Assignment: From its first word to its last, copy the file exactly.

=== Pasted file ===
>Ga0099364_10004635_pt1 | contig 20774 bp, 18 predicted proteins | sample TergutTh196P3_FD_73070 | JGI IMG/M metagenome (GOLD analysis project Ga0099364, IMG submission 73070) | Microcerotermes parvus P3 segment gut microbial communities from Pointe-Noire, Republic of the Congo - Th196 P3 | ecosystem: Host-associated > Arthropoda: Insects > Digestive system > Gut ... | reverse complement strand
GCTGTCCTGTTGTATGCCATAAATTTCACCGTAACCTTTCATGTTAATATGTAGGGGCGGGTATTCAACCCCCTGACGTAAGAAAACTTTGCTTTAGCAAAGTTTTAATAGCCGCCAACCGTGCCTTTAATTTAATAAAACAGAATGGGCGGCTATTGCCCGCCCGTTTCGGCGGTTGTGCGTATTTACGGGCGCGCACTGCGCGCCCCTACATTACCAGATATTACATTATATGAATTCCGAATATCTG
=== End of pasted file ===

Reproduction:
>Ga0099364_10004635_pt1 | contig 20774 bp, 18 predicted proteins | sample TergutTh196P3_FD_73070 | JGI IMG/M metagenome (GOLD analysis project Ga0099364, IMG submission 73070) | Microcerotermes parvus P3 segment gut microbial communities from Pointe-Noire, Republic of the Congo - Th196 P3 | ecosystem: Host-associated > Arthropoda: Insects > Digestive system > Gut ... | reverse complement strand
GCTGTCCTGTTGTATGCCATAAATTTCACCGTAACCTTTCATGTTAATATGTAGGGGCGGGTATTCAACCCCCTGACGTAAGAAAACTTTGCTTTAGCAAAGTTTTAATAGCCGCCAACCGTGCCTTTAATTTAATAAAACAGAATGGGCGGCTATTGCCCGCCCGTTTCGGCGGTTGTGCGTATTTACGGGCGCGCACTGCGCGCCCCTACATTACCAGATATTACATTATATGAATTCCGAATATCTG